Category Archives: going paperless

Going Paperless: 6 Steps for Life Continuity Planning in Evernote

At the day job, we’ve been going through various business continuity exercises over the last year or so. These are exercises in which we imagine some catastrophic disaster from which we then have to continue doing business-as-usual. Or, as close to as-usual as we can manage.

The corollary outside the business world, of course, is estate planning, something which we don’t like to dwell on, but which is necessary for the continued comfort of our loved ones after we’ve gone to the big ball park in the sky1. Of course, it’s one thing to have the various estate plans setup, and another thing to for them to be readily accessible when they are needed.

Earlier this year I went through the process of setting up what I call a “Life Continuity” plan in Evernote and making sure that my family could easily access it in the event of my untimely demise. Roughly speaking, these are the 6 steps I went through to make sure that my life continuity plan was useful and practical.

1. Tag all critical documents with “911″

When some bad happens, things get frantic quickly. I don’t want people needlessly hunting for documents and information that should be readily accessible. So the first thing that I did was go through all of the documents that I thought would be critical: powers of attorney, wills, life insurance, etc., and tagged them with “911.”

In the U.S. “911″ is the number you dial when there’s an emergency. It’s short, it’s simple, and no one who is looking through my relatively short list of tags, could mistake its meaning.

I was careful not to overdo it. I really just wanted to make sure that the most critical documents were accessible so that there was no added frustration at a time when emotions run hot. There was probably a total of 10 or 12 documents that got tagged this way.

2. Create a checklist note of the most important things to do

Back when I was private pilot, I learned about the importance of checklists. The real value of a checklist comes, not from its routine use, but when an emergency arises. You don’t want to have to hunt around for information. It needs to be right in front of you.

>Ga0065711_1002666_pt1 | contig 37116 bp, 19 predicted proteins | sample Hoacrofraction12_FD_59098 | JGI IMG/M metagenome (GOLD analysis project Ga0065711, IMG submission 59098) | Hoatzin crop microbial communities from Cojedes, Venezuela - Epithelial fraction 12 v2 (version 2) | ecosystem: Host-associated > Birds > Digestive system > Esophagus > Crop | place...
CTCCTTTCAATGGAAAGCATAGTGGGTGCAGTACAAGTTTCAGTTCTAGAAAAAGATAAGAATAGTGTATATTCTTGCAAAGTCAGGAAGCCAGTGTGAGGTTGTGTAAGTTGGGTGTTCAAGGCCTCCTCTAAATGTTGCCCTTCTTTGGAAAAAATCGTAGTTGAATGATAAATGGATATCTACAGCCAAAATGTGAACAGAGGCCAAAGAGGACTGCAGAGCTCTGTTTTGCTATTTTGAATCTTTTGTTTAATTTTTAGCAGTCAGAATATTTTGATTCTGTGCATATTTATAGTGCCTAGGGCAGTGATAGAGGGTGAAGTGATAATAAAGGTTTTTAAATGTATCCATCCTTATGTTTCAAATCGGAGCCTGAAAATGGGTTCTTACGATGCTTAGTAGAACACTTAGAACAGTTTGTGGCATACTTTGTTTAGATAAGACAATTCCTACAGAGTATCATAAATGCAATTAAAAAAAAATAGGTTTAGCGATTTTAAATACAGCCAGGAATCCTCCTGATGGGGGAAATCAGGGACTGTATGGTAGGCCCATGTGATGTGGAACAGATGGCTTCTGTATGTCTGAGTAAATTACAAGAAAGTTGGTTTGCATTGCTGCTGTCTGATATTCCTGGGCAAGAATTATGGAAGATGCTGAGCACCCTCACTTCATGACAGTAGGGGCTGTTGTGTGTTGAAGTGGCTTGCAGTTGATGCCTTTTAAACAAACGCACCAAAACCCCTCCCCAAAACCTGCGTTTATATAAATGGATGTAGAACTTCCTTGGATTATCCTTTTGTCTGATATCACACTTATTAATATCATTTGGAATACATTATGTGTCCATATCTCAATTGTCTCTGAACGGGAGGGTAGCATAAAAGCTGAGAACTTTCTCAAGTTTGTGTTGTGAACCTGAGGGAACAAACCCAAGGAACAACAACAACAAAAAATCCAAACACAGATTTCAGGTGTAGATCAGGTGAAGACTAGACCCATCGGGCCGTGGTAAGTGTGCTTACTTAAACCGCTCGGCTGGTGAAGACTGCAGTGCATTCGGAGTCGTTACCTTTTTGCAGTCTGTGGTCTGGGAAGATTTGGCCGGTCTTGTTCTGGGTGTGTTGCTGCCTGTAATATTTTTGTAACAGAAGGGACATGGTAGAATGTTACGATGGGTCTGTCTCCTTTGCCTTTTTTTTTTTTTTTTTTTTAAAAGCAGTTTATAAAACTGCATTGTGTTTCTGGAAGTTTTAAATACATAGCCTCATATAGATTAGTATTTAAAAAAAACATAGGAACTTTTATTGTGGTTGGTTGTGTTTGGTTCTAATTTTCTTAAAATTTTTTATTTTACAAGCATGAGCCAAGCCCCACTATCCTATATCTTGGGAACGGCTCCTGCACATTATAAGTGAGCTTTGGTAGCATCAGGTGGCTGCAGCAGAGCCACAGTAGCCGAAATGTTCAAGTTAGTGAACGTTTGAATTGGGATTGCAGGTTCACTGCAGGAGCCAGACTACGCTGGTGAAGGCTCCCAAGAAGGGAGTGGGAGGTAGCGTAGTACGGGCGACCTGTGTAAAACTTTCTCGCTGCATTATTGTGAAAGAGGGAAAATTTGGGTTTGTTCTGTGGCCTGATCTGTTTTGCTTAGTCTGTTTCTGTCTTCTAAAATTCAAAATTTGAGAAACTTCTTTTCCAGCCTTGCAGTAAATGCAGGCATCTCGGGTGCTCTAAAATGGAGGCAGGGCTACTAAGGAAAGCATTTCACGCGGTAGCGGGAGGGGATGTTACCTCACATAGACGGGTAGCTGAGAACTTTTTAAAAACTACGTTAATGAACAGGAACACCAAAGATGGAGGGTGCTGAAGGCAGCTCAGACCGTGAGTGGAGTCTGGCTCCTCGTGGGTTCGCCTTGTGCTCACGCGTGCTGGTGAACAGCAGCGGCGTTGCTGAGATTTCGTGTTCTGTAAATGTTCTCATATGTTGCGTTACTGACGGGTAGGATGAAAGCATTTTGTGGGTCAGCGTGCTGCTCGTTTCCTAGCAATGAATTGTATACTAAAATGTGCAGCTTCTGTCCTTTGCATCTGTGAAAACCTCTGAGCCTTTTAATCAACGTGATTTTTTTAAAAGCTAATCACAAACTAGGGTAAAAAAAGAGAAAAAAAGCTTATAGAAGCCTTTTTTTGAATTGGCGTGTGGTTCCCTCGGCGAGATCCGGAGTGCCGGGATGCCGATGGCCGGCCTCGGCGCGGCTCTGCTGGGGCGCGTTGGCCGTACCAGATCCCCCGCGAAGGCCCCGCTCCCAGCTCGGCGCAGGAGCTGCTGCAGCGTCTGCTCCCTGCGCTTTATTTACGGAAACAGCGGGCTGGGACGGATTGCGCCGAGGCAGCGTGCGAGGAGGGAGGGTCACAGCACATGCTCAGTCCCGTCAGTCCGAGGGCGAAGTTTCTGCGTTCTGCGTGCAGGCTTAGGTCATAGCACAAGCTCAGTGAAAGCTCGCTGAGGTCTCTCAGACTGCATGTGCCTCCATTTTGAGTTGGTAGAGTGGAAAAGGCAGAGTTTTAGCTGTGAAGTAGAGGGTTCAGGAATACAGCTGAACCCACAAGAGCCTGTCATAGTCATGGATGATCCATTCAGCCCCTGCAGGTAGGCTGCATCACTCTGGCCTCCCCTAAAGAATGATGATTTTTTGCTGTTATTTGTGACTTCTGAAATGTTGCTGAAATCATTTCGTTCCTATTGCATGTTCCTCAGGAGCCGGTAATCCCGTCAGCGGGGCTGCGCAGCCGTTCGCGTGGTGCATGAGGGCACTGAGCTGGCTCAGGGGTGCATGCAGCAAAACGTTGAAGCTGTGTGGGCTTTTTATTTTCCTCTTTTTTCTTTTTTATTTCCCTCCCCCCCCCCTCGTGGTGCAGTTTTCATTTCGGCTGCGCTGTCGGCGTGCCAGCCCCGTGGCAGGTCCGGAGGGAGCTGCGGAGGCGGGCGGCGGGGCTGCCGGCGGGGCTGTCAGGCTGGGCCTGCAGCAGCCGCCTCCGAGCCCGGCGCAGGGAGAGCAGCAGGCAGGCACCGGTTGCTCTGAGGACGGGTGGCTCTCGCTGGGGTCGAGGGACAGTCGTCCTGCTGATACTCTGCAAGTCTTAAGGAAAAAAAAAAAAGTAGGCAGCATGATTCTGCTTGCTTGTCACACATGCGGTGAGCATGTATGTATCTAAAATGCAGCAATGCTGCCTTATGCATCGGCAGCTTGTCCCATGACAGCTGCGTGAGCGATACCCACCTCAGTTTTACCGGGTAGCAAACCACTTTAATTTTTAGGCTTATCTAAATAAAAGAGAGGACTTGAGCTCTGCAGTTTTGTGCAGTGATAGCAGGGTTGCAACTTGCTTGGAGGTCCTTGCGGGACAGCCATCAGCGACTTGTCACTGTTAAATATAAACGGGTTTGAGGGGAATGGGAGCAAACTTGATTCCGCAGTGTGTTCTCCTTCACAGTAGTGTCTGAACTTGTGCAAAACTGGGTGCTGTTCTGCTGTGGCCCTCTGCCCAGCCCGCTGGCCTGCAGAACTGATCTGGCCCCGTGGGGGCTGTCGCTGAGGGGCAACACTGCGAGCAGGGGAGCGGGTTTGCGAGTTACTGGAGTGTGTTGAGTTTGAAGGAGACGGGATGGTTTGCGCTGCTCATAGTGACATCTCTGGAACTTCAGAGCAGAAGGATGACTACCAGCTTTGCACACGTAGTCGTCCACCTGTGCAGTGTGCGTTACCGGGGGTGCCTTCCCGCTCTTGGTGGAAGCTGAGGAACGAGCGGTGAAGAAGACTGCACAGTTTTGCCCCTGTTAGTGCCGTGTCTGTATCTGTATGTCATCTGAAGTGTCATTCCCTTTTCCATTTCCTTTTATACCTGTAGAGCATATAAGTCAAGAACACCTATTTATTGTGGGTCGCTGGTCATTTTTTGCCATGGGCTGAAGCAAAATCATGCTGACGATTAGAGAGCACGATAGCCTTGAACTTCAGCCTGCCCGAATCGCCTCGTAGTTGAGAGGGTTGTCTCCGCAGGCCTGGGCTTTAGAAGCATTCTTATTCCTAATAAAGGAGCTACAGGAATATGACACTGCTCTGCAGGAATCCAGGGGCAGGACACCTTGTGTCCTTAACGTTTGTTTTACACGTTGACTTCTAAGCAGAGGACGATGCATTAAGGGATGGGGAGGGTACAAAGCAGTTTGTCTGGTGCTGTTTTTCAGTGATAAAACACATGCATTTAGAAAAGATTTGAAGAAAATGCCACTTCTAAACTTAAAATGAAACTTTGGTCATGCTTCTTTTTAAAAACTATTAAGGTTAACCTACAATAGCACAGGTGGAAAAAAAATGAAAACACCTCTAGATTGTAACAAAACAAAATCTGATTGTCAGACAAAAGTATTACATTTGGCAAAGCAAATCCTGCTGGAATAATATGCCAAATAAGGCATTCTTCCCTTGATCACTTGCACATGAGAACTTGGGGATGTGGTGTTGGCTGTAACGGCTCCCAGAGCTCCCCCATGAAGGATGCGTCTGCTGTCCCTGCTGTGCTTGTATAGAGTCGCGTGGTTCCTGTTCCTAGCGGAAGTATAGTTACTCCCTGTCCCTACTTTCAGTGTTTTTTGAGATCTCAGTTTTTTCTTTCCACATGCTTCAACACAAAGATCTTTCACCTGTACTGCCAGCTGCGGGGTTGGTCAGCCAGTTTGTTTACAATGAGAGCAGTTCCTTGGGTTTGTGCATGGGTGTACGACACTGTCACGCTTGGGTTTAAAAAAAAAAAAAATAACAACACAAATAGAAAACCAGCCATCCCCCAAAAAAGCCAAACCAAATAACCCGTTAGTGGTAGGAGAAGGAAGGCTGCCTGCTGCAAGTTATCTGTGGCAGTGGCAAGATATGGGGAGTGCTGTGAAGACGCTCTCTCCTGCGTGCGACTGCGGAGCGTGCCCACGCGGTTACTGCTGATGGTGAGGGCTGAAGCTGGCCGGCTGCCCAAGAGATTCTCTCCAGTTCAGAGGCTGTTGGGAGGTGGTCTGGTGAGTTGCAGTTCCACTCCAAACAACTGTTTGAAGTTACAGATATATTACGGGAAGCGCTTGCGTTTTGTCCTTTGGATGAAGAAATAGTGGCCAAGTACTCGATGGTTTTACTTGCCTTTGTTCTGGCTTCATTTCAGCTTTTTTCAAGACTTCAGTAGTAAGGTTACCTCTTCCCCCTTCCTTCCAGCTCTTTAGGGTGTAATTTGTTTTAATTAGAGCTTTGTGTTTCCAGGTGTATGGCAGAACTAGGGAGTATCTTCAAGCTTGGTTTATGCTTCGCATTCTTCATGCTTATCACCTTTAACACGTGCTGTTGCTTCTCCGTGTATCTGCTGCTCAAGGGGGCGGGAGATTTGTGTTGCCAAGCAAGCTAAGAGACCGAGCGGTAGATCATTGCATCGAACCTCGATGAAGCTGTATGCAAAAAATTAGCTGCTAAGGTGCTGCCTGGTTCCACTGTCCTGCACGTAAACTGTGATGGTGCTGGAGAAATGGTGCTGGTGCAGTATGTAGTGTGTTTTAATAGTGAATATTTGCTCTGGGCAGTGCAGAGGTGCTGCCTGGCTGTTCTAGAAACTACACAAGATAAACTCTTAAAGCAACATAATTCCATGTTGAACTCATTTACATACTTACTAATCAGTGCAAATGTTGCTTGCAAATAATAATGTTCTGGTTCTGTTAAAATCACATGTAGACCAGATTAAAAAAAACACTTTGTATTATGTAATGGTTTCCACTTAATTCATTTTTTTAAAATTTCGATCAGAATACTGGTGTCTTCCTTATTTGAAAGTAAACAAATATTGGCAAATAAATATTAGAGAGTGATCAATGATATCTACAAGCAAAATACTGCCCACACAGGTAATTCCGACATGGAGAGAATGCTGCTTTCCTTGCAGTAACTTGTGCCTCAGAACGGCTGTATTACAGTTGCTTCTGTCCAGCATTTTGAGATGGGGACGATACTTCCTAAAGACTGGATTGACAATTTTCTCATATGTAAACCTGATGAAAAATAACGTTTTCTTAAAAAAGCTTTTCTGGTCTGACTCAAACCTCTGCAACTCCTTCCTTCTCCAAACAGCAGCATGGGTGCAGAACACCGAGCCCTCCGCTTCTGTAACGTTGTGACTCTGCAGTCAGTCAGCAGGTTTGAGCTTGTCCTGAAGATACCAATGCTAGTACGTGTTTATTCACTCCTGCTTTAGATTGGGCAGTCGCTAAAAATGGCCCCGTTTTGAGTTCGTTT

I tried to imagine the kind of information my family would need access to quickly, and I created a note in Evernote that outlined this information. People to contact, both friends and family, but also professionals: lawyers, accountants, etc. I tried to put the list in some order of priority so that whoever was using it wouldn’t need to think to much. Everything would be right there, including the names, phone numbers and email addresses.

Of course, I also tagged this note “911.”

3. Use note links to easily access related notes

Where it made sense, I added note links on my checklist that link to the documents to which they refer. Sure, these documents are also accessible by searching for the “911″ tag, but on the checklist the items are in order, and rather than having to go hunting, or even taking an extra step to search, all you have to do is click on a link to access the note.

4. Create a “911″ saved search

With the various documents tagged, it made sense to cut out one step of the process by creating a “911″ saved-search. This simply searches for all documents tagged “911″ no matter where they are located.

911 Search

One of the nice side-effects of naming the saved search 911 is that, in my case, at least, it’s the very first search in the list.

Continue reading

Notes

  1. I’m not talking about Coors Field, gang.

Do You Have an Idea for a Future Going Paperless Post?

Every now and then, I like to ask folks for ideas or topics that they would like to see me cover in my Going Paperless posts. This is one of those times. If you have an idea or a topic that you’d like to see me cover, let me know in the comments. Don’t worry if it is something I might already have covered, but if it is, let me know if there is some aspect that requires clarification or more detail.

I’ll add the ideas I get to my list of future post topics.

Going Paperless: Add Reminders to Scanned Documents for Quick Action Items

One of the side-effects of being several years into going paperless is that on any given day, there isn’t much to scan. A corollary to this is that on the days that I do scan things, chances are good that I’m scanning something that I need to take an action on.